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Hornets Can Fly at Night without Obvious Adaptations of Eyes and Ocelli.

Kelber, Almut LU ; Jonsson, Fredrik; Wallén, Rita LU ; Warrant, Eric LU ; Kornfeldt, Torill LU and Baird, Emily LU (2011) In PLoS ONE 6(7).
Abstract
Hornets, the largest social wasps, have a reputation of being facultatively nocturnal. Here we confirm flight activity of hornet workers in dim twilight. We studied the eyes and ocelli of European hornets (Vespa crabro) and common wasps (Vespula vulgaris) with the goal to find the optical and anatomical adaptations that enable them to fly in dim light. Adaptations described for obligately nocturnal hymenoptera such as the bees Xylocopa tranquebarica and Megalopta genalis and the wasp Apoica pallens include large ocelli and compound eyes with wide rhabdoms and large facet lenses. Interestingly, we did not find any such adaptations in hornet eyes or ocelli. On the contrary, their eyes are even less sensitive than those of the obligately... (More)
Hornets, the largest social wasps, have a reputation of being facultatively nocturnal. Here we confirm flight activity of hornet workers in dim twilight. We studied the eyes and ocelli of European hornets (Vespa crabro) and common wasps (Vespula vulgaris) with the goal to find the optical and anatomical adaptations that enable them to fly in dim light. Adaptations described for obligately nocturnal hymenoptera such as the bees Xylocopa tranquebarica and Megalopta genalis and the wasp Apoica pallens include large ocelli and compound eyes with wide rhabdoms and large facet lenses. Interestingly, we did not find any such adaptations in hornet eyes or ocelli. On the contrary, their eyes are even less sensitive than those of the obligately diurnal common wasps. Therefore we conclude that hornets, like several facultatively nocturnal bee species such as Apis mellifera adansonii, A. dorsata and X. tenuiscapa are capable of seeing in dim light simply due to the large body and thus eye size. We propose that neural pooling strategies and behavioural adaptations precede anatomical adaptations in the eyes and ocelli when insects with apposition compound eyes turn to dim light activity. (Less)
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author
organization
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type
Contribution to journal
publication status
published
subject
in
PLoS ONE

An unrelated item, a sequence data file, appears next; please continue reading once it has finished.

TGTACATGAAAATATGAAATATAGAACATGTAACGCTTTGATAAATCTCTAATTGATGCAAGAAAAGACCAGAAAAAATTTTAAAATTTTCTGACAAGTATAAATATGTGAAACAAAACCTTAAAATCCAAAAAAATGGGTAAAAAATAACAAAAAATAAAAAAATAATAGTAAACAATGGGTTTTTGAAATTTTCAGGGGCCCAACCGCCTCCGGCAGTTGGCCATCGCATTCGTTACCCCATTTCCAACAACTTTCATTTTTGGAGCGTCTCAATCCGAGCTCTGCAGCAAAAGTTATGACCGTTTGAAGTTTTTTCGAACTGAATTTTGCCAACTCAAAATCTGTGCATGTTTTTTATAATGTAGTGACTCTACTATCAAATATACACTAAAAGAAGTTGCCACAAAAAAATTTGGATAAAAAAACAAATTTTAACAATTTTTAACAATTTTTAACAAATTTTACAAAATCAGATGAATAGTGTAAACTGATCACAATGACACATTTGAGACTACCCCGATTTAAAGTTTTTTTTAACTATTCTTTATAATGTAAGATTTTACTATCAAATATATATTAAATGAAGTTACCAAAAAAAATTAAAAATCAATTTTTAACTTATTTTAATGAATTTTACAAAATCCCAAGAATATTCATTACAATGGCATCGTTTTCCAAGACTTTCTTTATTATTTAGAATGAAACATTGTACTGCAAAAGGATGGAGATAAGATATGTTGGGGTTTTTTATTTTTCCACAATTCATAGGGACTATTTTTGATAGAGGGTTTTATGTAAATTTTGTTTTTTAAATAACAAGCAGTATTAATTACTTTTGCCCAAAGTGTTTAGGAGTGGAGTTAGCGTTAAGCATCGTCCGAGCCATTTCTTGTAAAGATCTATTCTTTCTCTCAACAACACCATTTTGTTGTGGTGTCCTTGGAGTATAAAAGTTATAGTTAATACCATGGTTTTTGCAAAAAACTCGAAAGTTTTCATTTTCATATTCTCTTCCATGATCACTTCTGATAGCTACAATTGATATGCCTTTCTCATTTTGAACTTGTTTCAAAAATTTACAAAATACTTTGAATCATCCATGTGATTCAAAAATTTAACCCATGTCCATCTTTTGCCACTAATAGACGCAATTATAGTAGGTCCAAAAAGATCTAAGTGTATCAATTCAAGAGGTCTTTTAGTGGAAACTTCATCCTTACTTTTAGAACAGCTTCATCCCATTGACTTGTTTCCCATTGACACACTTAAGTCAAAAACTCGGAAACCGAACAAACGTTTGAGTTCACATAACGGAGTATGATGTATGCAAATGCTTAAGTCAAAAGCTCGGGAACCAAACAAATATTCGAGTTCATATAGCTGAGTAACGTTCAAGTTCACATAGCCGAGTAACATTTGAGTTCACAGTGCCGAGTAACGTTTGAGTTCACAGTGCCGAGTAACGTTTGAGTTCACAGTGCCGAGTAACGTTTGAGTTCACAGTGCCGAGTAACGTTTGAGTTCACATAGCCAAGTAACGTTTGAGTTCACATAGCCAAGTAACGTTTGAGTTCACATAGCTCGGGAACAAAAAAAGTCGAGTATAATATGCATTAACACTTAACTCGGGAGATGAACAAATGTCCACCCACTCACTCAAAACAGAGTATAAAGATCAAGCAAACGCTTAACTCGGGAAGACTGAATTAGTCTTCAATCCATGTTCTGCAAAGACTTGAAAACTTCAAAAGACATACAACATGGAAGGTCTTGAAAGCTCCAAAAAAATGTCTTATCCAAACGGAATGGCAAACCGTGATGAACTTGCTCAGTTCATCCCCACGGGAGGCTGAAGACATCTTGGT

volume
6
issue
7
publisher
Public Library of Science
external identifiers
  • wos:000292699000015
  • pmid:21765923
  • scopus:79960156827
ISSN
1932-6203
DOI
10.1371/journal.pone.0021892
language
English
LU publication?
yes
id
e17845ea-526e-4ad9-83ef-333aa1cbdc48 (old id 2058563)
date added to LUP
2011-07-27 10:06:48
date last changed
2017-02-26 03:45:18
@article{e17845ea-526e-4ad9-83ef-333aa1cbdc48,
  abstract     = {Hornets, the largest social wasps, have a reputation of being facultatively nocturnal. Here we confirm flight activity of hornet workers in dim twilight. We studied the eyes and ocelli of European hornets (Vespa crabro) and common wasps (Vespula vulgaris) with the goal to find the optical and anatomical adaptations that enable them to fly in dim light. Adaptations described for obligately nocturnal hymenoptera such as the bees Xylocopa tranquebarica and Megalopta genalis and the wasp Apoica pallens include large ocelli and compound eyes with wide rhabdoms and large facet lenses. Interestingly, we did not find any such adaptations in hornet eyes or ocelli. On the contrary, their eyes are even less sensitive than those of the obligately diurnal common wasps. Therefore we conclude that hornets, like several facultatively nocturnal bee species such as Apis mellifera adansonii, A. dorsata and X. tenuiscapa are capable of seeing in dim light simply due to the large body and thus eye size. We propose that neural pooling strategies and behavioural adaptations precede anatomical adaptations in the eyes and ocelli when insects with apposition compound eyes turn to dim light activity.},
  articleno    = {e21892},
  author       = {Kelber, Almut and Jonsson, Fredrik and Wallén, Rita and Warrant, Eric and Kornfeldt, Torill and Baird, Emily},
  issn         = {1932-6203},
  language     = {eng},
  number       = {7},
  publisher    = {Public Library of Science},
  series       = {PLoS ONE},
  title        = {Hornets Can Fly at Night without Obvious Adaptations of Eyes and Ocelli.},
  url          = {http://dx.doi.org/10.1371/journal.pone.0021892},
  volume       = {6},
  year         = {2011},
}